Text and Photos by Andrew Susani and Andrew Wheeler
|Hook||#12 wet fly style (Gamakatsu pictured)|
|Body||Blood Red or Claret Tapestry Wool|
|Head||Small or medium gold bead head|
|Tail||Curly, unstraightened piece of tapestry wool - same as body|
This fly was originally tied as a prototype for a decent worm pattern, but on it's first trip I managed to have a big bully mullet take it twice (missed the bloody hookup twice too), then it produced a corking 3lb bream. The next day a similar sized bream was hooked and busted off when the reel handle got stuck in my shirt sleeve while doing 1000rpm. Add a handful of small bream between the bigger fish, and I guess I have had a good introduction to this particular fly. I am by no means touting this as the be all and end all of bloodworms, because it is a far cry from a complete pattern, but it has been a consistent winner on sandflat bream of all sizes, especially in sight casting situations. The best part is the simplicity of the fly means that you can afford to have a bunch tied and it won't break your heart (or your wallet) if a fish decides to take one home to show it's mates.
|1. Slide an appropriate sized beadhead over the hook point and leave it behind the eye.|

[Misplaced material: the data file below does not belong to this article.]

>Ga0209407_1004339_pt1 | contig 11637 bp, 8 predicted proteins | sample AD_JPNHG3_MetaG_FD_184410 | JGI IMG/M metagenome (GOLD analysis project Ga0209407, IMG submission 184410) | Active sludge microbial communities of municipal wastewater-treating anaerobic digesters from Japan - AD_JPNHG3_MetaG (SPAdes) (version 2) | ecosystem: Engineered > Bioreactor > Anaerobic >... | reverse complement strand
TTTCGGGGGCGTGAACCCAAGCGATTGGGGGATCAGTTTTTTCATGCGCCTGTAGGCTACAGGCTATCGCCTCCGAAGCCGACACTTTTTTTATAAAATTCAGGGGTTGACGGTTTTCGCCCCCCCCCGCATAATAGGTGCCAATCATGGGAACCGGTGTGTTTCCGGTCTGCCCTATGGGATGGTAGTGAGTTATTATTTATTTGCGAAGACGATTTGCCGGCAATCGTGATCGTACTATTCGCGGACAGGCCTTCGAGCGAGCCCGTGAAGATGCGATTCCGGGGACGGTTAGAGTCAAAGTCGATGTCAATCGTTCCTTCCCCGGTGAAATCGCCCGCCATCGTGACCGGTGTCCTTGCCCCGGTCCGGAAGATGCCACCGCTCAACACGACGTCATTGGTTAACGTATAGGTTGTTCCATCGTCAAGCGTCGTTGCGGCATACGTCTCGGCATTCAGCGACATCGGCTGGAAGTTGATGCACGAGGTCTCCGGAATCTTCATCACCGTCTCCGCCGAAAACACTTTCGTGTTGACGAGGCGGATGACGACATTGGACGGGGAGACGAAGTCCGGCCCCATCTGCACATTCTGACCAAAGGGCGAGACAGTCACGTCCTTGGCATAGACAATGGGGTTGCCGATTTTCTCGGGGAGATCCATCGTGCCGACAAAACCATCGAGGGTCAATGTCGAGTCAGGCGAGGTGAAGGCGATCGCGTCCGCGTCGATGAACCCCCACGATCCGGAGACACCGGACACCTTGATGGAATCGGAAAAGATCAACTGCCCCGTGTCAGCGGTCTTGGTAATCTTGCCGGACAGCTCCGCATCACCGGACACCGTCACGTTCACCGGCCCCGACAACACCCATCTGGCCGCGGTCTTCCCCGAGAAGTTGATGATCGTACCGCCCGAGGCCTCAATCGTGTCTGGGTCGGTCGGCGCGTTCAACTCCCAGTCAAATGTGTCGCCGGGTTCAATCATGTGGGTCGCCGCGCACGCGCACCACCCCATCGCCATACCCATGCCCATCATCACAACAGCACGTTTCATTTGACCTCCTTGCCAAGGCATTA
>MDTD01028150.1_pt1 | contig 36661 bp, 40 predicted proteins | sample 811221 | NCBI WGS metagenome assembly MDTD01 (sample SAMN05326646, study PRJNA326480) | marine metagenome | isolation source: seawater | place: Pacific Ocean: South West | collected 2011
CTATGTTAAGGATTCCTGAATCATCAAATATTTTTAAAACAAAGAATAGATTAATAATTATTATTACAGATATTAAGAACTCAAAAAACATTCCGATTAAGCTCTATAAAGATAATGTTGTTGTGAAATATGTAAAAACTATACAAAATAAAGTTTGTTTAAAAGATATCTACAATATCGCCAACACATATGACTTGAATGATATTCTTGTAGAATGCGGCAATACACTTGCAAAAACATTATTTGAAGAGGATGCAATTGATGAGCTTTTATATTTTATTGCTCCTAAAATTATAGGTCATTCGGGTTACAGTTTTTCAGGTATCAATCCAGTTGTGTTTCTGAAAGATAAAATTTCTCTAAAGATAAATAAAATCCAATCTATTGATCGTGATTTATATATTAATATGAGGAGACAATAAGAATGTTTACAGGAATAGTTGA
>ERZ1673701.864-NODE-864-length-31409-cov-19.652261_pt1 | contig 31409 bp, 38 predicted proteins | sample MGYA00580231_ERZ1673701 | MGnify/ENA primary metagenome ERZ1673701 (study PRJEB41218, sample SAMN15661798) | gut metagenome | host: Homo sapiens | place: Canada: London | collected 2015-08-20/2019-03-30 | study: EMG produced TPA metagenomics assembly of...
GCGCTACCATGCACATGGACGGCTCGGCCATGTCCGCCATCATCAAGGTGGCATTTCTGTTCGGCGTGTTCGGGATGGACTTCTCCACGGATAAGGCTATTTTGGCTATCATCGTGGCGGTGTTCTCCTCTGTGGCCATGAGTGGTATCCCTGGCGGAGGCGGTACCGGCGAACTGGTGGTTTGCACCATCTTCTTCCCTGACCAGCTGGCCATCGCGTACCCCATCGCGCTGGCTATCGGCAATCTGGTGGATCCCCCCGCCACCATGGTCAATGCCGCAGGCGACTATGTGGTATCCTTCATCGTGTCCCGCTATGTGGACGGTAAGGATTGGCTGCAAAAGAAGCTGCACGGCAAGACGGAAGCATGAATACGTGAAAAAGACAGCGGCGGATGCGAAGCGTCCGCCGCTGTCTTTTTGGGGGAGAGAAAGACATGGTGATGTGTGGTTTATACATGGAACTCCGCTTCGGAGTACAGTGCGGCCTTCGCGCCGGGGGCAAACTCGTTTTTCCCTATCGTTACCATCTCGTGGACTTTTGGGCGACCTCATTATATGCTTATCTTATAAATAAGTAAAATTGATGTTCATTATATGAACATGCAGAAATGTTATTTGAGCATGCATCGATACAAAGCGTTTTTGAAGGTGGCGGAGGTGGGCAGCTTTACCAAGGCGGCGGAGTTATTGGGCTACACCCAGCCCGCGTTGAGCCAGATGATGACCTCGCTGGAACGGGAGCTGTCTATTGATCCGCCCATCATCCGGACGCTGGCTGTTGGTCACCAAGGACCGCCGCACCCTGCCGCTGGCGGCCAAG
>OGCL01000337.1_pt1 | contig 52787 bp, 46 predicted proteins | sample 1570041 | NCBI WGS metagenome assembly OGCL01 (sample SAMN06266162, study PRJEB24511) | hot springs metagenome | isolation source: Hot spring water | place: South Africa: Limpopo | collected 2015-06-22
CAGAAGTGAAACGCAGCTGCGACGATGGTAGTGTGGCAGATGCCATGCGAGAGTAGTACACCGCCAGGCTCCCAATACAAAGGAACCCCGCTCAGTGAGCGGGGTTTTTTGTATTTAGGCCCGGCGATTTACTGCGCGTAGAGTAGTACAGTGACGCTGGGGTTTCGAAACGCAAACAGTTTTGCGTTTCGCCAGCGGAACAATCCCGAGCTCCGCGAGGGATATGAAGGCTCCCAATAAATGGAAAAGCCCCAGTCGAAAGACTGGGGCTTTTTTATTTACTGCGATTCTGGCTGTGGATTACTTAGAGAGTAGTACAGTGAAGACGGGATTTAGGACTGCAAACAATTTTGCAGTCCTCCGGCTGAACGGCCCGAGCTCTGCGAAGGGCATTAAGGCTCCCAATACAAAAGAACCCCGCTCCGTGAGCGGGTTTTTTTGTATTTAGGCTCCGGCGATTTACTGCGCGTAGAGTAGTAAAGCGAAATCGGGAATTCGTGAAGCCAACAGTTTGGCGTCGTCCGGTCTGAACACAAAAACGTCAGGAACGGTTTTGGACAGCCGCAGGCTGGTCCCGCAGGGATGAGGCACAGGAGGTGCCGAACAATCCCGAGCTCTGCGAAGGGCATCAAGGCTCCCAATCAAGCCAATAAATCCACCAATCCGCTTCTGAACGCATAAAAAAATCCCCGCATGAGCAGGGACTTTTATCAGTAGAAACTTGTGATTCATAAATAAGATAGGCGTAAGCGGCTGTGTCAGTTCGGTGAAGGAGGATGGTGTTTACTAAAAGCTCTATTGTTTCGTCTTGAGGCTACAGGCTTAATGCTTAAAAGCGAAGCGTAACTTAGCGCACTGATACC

2. Take a piece of dark red tapestry wool and pry apart the strands of wool.
|3. Cut one of these strands to a length of about 2cm and make sure that the curl is left in the wool. This emulates movement when the worm is stationary or moving very slowly. Start the thread at the bend of the hook and tie in the curled wool strand.|
|4. Cut some of the wool and tease apart the wool fibres. Dub these loosely onto the hook shank to form the body. Don't worry if this is a bit rough - it will add to the fly's movement in the water.|
5. Whip finish the thread behind the bead and the fly is complete. Simple, huh?
Like the bloodworm pattern, this fly is easy to tie, so the thing that will mean success or failure lies in the manner in which it is fished. Let the fly sink to the bottom and give it a sharp 6-12 inch strip so it darts off the bottom, then let it settle back on the sand. Takes are usually subtle as the fish picks the fly up when it settles on the bottom, so stay alert.
The longer you let it sit on the bottom between strips, the more bream you will catch, especially if you are fishing this fly blind. It is that simple. Bream have a very curious nature, but are easily spooked by a constant, fast retrieve, especially in shallow water. Long pauses really evoke the savage takes from bream, though I am not sure why. We have noticed similar behaviour when spinning for them with small minnow lures, and if you can force yourself to slow down your retrieve, you will definitely see the difference at the end of the day.